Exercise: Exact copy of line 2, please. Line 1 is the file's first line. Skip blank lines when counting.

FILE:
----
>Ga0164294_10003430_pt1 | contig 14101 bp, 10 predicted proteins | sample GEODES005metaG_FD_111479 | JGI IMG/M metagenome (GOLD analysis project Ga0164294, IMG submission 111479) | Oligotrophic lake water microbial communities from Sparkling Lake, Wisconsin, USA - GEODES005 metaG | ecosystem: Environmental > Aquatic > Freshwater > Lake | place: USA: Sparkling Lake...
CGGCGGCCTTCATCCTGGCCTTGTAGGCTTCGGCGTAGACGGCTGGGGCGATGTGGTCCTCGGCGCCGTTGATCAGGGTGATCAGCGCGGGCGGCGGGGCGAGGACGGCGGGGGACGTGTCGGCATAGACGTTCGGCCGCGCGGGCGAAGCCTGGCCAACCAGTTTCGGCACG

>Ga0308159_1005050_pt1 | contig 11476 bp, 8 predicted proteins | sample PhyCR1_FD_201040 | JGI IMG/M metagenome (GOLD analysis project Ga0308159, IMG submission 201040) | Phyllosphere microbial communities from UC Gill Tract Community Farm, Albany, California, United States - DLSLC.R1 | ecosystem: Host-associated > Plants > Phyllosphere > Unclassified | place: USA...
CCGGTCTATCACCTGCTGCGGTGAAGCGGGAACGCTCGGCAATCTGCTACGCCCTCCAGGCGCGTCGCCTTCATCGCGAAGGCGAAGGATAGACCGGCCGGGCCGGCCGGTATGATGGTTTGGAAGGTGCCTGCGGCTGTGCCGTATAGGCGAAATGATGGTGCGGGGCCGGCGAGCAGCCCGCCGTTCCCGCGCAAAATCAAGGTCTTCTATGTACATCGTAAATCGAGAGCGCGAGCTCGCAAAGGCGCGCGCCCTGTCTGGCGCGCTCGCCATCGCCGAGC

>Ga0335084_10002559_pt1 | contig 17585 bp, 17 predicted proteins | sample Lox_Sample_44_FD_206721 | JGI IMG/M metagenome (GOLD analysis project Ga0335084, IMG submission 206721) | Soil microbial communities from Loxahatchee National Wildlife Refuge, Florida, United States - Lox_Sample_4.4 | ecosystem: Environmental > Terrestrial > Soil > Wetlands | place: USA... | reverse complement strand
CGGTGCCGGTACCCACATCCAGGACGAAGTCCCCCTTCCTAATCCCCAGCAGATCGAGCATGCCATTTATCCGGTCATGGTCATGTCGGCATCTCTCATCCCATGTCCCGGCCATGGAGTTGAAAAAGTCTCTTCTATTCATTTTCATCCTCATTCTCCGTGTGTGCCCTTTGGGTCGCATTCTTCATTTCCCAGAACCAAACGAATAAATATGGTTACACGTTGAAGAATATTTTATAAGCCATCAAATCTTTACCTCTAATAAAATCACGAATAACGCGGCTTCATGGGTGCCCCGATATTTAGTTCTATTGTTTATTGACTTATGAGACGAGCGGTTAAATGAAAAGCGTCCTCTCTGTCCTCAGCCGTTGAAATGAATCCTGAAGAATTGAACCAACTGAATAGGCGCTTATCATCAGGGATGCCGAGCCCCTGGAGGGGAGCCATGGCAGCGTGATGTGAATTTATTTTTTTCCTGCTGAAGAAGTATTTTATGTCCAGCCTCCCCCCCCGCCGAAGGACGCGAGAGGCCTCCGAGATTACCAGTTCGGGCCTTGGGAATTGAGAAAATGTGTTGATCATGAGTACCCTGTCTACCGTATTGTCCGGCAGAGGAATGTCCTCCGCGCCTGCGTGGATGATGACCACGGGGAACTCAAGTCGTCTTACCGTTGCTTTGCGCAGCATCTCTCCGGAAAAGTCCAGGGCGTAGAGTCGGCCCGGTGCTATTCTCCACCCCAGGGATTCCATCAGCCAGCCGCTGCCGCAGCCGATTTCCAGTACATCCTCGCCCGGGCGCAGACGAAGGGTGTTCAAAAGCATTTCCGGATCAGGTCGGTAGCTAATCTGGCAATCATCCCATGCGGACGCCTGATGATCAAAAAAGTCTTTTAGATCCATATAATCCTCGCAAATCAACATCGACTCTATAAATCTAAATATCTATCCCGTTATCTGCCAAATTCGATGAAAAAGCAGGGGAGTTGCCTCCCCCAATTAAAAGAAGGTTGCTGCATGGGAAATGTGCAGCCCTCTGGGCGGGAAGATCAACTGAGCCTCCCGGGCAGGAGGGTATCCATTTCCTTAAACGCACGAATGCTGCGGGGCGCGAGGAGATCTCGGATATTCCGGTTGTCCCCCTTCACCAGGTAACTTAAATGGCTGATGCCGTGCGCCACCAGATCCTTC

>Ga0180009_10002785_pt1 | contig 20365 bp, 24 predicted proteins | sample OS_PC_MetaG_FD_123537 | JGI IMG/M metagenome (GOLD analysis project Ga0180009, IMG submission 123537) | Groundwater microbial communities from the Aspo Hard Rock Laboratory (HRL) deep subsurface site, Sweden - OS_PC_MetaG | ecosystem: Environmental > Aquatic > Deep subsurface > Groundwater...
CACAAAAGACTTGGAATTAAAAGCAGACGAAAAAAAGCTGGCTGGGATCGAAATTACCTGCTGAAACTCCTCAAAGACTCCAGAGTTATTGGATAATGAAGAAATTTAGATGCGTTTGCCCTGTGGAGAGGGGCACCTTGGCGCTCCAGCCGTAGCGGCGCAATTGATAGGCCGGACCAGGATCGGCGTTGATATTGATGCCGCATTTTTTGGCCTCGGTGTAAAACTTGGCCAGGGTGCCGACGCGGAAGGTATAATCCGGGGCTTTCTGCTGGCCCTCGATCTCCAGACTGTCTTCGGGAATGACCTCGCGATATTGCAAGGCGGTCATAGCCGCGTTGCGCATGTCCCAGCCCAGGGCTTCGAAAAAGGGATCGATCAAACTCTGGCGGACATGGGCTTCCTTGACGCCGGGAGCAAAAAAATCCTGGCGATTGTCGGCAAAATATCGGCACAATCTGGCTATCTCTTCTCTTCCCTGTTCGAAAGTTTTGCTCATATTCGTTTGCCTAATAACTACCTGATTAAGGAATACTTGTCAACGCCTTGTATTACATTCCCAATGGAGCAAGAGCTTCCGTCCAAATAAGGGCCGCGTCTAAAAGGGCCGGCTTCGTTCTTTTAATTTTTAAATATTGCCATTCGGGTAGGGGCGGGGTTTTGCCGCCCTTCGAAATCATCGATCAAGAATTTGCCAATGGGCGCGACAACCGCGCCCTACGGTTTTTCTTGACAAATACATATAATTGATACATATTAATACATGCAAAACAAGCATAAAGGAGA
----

CGGCGGCCTTCATCCTGGCCTTGTAGGCTTCGGCGTAGACGGCTGGGGCGATGTGGTCCTCGGCGCCGTTGATCAGGGTGATCAGCGCGGGCGGCGGGGCGAGGACGGCGGGGGACGTGTCGGCATAGACGTTCGGCCGCGCGGGCGAAGCCTGGCCAACCAGTTTCGGCACG